In reality, resilience involves active engagement with resilience in its verb sense, instead of the fantasy of achieving a static and impenetrable noun state (aka, a corrosive myth of perfection).

The tricky thing is that for many folks, something like resilience (or courage, kindness, compassion, curiosity, etc.) feels like “not-me,” simply because we don’t feel that way *all the time*. So, people often come to the conclusion that a person is either resilient or not. This is false in two ways:

  1. I can guarantee you that that same woman whose resilience serves her well also has times when she is completely melting down.
  2. Someone who may not feel like a particularly resilient person can actively develop resilience. Resilience becomes a verb, a lifelong practice that strengthens with use in the same way that a muscle strengthens with use.

Again from Wild World, Joyful Heart: Resilience hinges on us becoming a more conscious steward of our mind.”  

 

A simple practice that supports resilience

 

Q: Why on earth would we go to the trouble of being a more conscious steward of our mind?

A: Because empowered well-being serves us, in every way.
In the case of resilience, a key to developing it involves embracing the idea that disruption is a fact of life. Often, our fantasy world depicts life as this journey that should be stable, enjoyable and happy, happy, happy; maybe with the occasional inconvenience or setback.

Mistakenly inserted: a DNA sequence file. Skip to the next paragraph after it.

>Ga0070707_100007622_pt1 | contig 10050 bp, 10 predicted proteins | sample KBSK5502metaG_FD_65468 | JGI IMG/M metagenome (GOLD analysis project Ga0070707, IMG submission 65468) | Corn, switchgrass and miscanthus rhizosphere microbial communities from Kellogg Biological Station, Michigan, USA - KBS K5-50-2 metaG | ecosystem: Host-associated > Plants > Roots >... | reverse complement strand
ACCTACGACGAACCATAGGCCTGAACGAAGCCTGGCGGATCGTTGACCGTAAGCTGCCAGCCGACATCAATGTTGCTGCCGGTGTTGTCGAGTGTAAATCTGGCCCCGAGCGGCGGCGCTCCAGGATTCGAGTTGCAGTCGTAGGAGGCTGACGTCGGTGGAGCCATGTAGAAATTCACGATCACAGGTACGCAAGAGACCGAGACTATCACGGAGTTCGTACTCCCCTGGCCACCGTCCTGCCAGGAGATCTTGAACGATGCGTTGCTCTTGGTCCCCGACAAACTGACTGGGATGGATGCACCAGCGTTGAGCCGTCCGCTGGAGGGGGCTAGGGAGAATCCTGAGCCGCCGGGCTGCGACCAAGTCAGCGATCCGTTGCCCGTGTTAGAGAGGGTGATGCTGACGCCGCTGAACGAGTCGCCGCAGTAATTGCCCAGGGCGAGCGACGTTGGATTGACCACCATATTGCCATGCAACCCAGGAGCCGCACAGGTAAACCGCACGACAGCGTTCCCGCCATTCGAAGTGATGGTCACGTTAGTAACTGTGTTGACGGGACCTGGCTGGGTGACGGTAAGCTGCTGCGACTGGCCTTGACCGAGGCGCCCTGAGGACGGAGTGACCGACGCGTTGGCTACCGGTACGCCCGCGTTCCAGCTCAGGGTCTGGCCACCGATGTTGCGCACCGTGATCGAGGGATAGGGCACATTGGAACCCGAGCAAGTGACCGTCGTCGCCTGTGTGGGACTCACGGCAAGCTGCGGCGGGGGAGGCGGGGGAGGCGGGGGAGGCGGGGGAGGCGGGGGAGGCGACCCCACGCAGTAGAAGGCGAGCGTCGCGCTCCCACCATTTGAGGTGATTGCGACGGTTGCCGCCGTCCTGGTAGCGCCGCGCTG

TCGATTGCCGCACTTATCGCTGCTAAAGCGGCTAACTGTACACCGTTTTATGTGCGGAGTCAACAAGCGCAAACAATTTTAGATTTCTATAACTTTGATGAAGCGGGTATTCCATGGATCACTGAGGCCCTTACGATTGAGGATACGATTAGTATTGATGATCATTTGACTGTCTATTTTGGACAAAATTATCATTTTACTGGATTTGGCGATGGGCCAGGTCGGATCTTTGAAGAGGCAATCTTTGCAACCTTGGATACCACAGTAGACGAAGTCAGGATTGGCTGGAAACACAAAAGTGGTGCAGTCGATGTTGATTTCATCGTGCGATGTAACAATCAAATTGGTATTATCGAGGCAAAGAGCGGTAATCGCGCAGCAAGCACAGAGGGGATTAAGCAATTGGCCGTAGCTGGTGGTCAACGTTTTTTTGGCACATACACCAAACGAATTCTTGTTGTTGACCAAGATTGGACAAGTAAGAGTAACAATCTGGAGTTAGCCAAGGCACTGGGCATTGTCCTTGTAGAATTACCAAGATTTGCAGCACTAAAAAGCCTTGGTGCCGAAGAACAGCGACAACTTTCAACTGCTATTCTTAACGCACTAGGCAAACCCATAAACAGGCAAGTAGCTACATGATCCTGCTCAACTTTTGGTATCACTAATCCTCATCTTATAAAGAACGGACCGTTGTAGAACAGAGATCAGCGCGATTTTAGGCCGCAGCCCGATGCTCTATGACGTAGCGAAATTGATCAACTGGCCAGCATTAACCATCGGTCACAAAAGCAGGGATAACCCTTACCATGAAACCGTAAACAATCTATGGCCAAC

The truth is the reverse of that statement.  

Life is a gift, yes. It’s rife with inherent beauty and growth, yes. And it can feel HARD, a lot of the time. Since we have little to no control over how, when, or how much HARD shows up, we NEED resilience to keep our ship sailing. And, we show ourselves and others kindness by recognizing that resilience (and any of the lauded “soft” skills) exist along a continuum, both from person to person, as well as within any one person at different times.

Fun fact: Flexibility promotes resilience!

A key aspect of flexibility is a willingness to face, and sit with HARD, with discomfort. Disruption and change can feel uncomfortable, especially in the beginning. Flexibility helps us let go of how we think things should be, which allows us to relax—in some measure—around what IS. We can practice flexibility, all-day-every-day because there are SO many opportunities where what we want is not what we get. (Haha…right?!?)

Remember that starting small and remaining consistent is how we create anything lasting. Notice the moments today when you tense up, move into “poor me” and/or lament how you don’t want what IS happening. Invoke the simple tool of flexibility that you’ve been practicing.

And then I invite you to ask yourself:

  • Which of the 5 resilience tools listed above might move me closer to mental/emotional acceptance, equanimity and a Creator Mindset?
  • Which of the Ten Healing Practices outlined in the Tend the Mind chapter of Wild World, Joyful Heart do I find most helpful?
    (mindfulness, gratitude, humor, simplicity, generosity, perspective, meditation, humility, forgiveness, and focusing in the present)

Tools abound for developing resilience, which is a foundational practice in creating empowered well-being. And YOU are worth your own effort!

To your empowered well-being,
Laurie